The wisdom of tolerance

The wisdom of tolerance

I started reading Michelle Obama’s book Becoming this weekend, and was reminded that unless I have walked in someone’s shoes, I really have no way of knowing what they’ve been through.  Michelle speaks kindly of her stern and humourless Aunt Robbie who lived on floor below Michelle’s family.  If young Michelle and her brother Craig got too wound up, Aunt Robbie let them know:

Aunt Robbie would flick the light switch on our shared stairwell, controlling the lightbulb in our upstairs hallway, off and on, again and again- her polite-ish was of telling us to pipe down. 

Michelle’s parents took this in stride, reminding the children that even if they didn’t know the context, they were instructed to remember that context existed.

Everyone on earth, they’d tell us, was carrying around an unseen history, and that alone deserved some tolerance.

What incredible wisdom, to remember this simple fact.  If someone does something rude or thoughtless, I can assume it’s deliberate.  Alternatively, I can remind myself that I don’t know what’s been happening in their day, or what kind of life they’ve had.  I can tell myself that that seemingly unkind action may simply be out of context.

So the next time someone cuts you off in traffic, or is rude to you in line, it may help to send a request to the universe that their day will get better.  Wish them a bit of happiness in what may be a difficult day.

Warm regards, 

Belinda Seagram, Ph.D., R. Psych.
Executive Director, Landing Strong

The things I’m thankful for

The things I’m thankful for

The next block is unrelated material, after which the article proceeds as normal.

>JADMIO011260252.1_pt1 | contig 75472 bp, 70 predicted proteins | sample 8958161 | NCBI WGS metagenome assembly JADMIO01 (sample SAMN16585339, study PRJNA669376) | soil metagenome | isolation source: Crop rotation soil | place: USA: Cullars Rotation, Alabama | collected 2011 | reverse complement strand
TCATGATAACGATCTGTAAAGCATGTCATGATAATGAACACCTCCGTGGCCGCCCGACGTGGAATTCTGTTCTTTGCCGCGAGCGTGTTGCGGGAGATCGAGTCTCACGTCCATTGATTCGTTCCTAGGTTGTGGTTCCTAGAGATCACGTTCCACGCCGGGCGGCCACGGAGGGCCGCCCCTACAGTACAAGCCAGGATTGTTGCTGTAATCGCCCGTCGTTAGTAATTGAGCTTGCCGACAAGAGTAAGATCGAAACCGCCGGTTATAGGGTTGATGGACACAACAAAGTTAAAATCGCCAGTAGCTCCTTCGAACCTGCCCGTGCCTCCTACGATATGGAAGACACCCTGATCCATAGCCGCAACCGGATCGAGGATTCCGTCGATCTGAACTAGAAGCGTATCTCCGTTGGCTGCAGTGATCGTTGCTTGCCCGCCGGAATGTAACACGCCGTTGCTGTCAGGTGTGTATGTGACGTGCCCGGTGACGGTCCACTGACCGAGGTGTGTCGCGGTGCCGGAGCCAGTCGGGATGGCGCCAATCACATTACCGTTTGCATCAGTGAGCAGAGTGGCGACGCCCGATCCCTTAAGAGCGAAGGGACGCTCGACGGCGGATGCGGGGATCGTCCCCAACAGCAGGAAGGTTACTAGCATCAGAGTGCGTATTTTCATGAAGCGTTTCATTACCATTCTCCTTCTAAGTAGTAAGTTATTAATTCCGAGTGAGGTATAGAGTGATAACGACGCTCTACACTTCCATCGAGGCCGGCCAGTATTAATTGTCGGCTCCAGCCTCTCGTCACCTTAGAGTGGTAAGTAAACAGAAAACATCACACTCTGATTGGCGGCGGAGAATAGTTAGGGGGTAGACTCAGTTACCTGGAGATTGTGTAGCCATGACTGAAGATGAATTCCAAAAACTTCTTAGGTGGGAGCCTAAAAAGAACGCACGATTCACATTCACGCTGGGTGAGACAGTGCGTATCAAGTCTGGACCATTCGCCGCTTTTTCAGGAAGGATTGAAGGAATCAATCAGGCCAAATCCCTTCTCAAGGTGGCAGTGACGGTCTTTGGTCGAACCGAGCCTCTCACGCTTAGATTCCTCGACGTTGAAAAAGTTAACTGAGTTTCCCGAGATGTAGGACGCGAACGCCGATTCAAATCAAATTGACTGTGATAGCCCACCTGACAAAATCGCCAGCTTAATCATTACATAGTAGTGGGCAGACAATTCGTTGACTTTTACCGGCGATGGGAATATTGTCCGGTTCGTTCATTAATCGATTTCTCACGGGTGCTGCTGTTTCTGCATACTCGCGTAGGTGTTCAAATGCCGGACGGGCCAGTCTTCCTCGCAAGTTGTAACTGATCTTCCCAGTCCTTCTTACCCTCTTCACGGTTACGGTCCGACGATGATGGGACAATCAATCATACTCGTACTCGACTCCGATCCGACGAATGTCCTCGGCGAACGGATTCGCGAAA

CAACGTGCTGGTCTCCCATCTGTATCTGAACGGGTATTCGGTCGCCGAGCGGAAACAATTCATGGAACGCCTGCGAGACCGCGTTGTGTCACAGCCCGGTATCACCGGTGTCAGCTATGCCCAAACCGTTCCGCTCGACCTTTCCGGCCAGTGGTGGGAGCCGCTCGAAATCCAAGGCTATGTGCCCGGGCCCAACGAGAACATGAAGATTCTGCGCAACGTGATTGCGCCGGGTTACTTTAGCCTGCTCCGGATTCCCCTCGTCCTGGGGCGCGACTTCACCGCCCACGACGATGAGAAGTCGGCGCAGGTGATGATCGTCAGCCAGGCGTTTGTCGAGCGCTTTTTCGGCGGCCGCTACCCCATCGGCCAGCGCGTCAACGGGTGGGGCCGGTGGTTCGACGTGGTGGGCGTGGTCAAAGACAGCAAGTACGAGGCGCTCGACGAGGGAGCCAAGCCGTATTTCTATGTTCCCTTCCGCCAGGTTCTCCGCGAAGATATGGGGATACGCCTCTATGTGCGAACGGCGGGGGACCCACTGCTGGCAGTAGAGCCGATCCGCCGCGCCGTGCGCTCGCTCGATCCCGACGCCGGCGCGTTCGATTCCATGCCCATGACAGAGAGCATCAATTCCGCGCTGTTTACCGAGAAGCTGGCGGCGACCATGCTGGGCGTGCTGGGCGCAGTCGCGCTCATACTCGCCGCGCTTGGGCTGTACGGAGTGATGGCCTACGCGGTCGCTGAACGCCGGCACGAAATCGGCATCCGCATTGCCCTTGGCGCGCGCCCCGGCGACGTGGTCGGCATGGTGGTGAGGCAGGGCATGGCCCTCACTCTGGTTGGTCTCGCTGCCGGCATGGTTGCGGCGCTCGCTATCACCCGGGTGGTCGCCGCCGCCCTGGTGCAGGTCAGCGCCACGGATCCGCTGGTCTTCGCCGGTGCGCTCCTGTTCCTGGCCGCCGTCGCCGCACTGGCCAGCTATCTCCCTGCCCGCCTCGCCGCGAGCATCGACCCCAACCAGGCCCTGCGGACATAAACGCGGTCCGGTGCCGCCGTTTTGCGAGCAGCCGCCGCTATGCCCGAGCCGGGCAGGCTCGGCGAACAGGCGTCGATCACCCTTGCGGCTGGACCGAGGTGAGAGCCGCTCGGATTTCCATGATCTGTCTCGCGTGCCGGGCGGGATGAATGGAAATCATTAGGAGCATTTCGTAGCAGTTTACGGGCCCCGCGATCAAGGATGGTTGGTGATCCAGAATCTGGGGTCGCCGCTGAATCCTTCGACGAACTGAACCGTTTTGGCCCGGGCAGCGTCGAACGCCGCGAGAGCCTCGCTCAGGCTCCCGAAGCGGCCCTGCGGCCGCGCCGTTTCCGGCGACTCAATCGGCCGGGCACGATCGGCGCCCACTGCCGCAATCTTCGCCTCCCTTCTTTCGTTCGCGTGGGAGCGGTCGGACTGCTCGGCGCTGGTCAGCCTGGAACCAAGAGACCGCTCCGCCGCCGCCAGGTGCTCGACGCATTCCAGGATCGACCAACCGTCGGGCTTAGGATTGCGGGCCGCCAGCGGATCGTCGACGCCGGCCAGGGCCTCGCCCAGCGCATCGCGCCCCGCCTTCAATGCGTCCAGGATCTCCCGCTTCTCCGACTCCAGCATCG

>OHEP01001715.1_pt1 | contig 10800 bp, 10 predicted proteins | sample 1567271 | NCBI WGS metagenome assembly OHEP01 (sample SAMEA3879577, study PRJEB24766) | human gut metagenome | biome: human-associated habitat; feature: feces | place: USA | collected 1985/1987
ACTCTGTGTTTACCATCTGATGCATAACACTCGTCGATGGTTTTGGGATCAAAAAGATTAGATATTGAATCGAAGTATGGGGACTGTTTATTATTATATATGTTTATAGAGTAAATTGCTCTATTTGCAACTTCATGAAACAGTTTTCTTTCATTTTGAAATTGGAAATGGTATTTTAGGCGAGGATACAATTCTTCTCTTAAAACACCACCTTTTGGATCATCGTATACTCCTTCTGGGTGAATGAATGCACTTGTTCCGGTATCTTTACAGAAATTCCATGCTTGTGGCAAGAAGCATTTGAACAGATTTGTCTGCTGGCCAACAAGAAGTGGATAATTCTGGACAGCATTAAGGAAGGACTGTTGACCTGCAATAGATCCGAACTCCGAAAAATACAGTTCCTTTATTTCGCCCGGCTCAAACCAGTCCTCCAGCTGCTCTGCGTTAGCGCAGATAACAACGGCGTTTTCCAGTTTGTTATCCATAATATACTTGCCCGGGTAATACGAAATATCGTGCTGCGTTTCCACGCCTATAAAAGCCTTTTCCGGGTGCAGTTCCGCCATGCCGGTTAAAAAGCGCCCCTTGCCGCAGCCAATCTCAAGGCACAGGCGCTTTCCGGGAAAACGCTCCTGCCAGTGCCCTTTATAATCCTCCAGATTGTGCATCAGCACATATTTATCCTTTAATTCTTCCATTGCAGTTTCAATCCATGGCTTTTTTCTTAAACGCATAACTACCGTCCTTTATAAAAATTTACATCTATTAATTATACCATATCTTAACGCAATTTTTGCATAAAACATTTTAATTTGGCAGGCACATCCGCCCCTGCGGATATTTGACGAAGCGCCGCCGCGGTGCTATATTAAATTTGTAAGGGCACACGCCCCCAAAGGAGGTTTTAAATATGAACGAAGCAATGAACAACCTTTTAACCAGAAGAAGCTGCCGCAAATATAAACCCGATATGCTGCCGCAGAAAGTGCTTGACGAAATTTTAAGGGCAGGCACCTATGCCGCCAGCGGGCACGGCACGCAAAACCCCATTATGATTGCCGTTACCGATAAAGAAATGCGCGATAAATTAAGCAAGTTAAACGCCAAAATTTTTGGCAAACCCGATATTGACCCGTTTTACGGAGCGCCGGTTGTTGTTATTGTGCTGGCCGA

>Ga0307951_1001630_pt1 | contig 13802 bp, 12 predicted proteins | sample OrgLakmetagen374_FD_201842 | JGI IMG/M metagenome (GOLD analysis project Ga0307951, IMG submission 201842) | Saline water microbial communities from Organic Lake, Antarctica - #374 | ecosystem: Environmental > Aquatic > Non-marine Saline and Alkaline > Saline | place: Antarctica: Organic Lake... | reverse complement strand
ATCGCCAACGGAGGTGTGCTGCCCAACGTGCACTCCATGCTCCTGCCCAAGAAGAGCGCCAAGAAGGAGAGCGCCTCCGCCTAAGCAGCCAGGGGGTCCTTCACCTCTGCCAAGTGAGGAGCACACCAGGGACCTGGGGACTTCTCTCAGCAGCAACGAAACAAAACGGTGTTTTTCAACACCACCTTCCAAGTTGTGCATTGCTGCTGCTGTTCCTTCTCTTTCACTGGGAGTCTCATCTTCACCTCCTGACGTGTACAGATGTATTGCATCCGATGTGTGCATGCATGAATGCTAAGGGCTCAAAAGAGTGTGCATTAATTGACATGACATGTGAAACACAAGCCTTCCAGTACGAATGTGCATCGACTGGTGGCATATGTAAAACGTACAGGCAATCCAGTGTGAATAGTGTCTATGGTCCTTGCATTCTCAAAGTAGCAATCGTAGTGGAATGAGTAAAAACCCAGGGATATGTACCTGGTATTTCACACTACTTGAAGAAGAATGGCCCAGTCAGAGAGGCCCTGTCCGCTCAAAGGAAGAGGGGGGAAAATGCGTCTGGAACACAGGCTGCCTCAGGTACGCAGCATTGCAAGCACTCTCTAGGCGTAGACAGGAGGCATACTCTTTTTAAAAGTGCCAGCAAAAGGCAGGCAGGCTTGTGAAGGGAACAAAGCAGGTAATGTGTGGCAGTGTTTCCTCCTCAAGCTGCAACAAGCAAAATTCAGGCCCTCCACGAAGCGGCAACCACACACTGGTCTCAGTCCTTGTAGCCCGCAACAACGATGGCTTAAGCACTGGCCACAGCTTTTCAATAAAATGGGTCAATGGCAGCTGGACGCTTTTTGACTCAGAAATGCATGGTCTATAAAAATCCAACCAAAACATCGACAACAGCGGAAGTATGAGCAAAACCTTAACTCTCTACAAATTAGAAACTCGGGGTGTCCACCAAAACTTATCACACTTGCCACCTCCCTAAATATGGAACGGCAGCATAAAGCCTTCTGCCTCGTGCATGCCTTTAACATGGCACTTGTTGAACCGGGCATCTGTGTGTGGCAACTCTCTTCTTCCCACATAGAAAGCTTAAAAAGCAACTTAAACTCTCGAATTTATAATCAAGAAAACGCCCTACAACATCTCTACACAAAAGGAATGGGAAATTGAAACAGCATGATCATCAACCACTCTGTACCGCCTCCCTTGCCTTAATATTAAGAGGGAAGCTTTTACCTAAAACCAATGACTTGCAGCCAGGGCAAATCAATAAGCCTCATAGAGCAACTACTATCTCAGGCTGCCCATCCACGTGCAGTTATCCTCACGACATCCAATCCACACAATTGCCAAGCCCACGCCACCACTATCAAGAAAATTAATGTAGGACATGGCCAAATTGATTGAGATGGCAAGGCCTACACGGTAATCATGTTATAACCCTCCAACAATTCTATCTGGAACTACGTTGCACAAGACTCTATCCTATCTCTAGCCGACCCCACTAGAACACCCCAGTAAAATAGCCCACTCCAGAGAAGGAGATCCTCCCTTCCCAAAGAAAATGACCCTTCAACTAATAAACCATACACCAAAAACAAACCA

I like to take Thanksgiving literally.  A time for reflection, and gratitude.

The internet and news remind us that there’s a lot wrong with the world.
This weekend I plan to turn it off.
Instead, I want to think of the many things that I’m thankful for. 
 
Simple things, nothing earthshattering…

A perfect latte on a cold day

The tantalizing smell of a roasting turkey

The good company of family and friends 

Sun rays glistening off a water’s surface

The cry of a newborn baby

Crisp fall air and brilliantly coloured trees.

Picking perfect apples on a sunny Saturday morning.
 
Join me in thoughts of gratitude and plenty,
Warm thoughts and Happy Thanksgiving 

Belinda Seagram, Ph.D., R. Psych.
Executive Director, Landing Strong

Starting the day with intention

Starting the day with intention

This week, I met someone new.  Let’s call her “Ray of Sunshine”.  She sparkled so brightly I was almost blinded by the bling that adorned her arms and fingers.  Fluorescent pink eye shadow and a matching headband complemented her brightly flowered shirt.  

“Thanks Girlfriend” she sung out to me happily as she rang up my purchase.  

“Great outfit” I offered smiling 

“I gotta whole cupboard ‘a bright flowered shirts to choose from” she chimed in,  “Makes me happy”.

Now that’s a woman with intention, I thought with admiration as I left the store.  It felt good that this happy stranger had referred to me as “girlfriend”, randomly deciding that kindness was to be her default greeting.  Everything about her told me that before she had even started her day, she’d decided it was going to be a good one.  What would happen If I started each day with the same degree of intention?

Something to ponder as I search my makeup drawer for baby blue eyeshadow and a matching sparkle shirt. 🙂 
 
Warm regards, 

Belinda Seagram, Ph.D., R. Psych.
Executive Director, Landing Strong

Keeping ourselves hidden

Keeping ourselves hidden

During a recent training trip in Quebec, I took advantage of a warm afternoon by taking a stroll down a remote country road.  At the end of the road, the sound of a trickling waterfall caught my attention. Drawn towards it, I spied a small blue door supported by weathered stone pillars.  On the door was a sign declaring “Propriete Privee,” or private property.  Surrounding the small waterfall were five lines of barbed wire, ensuring that no one enter the property.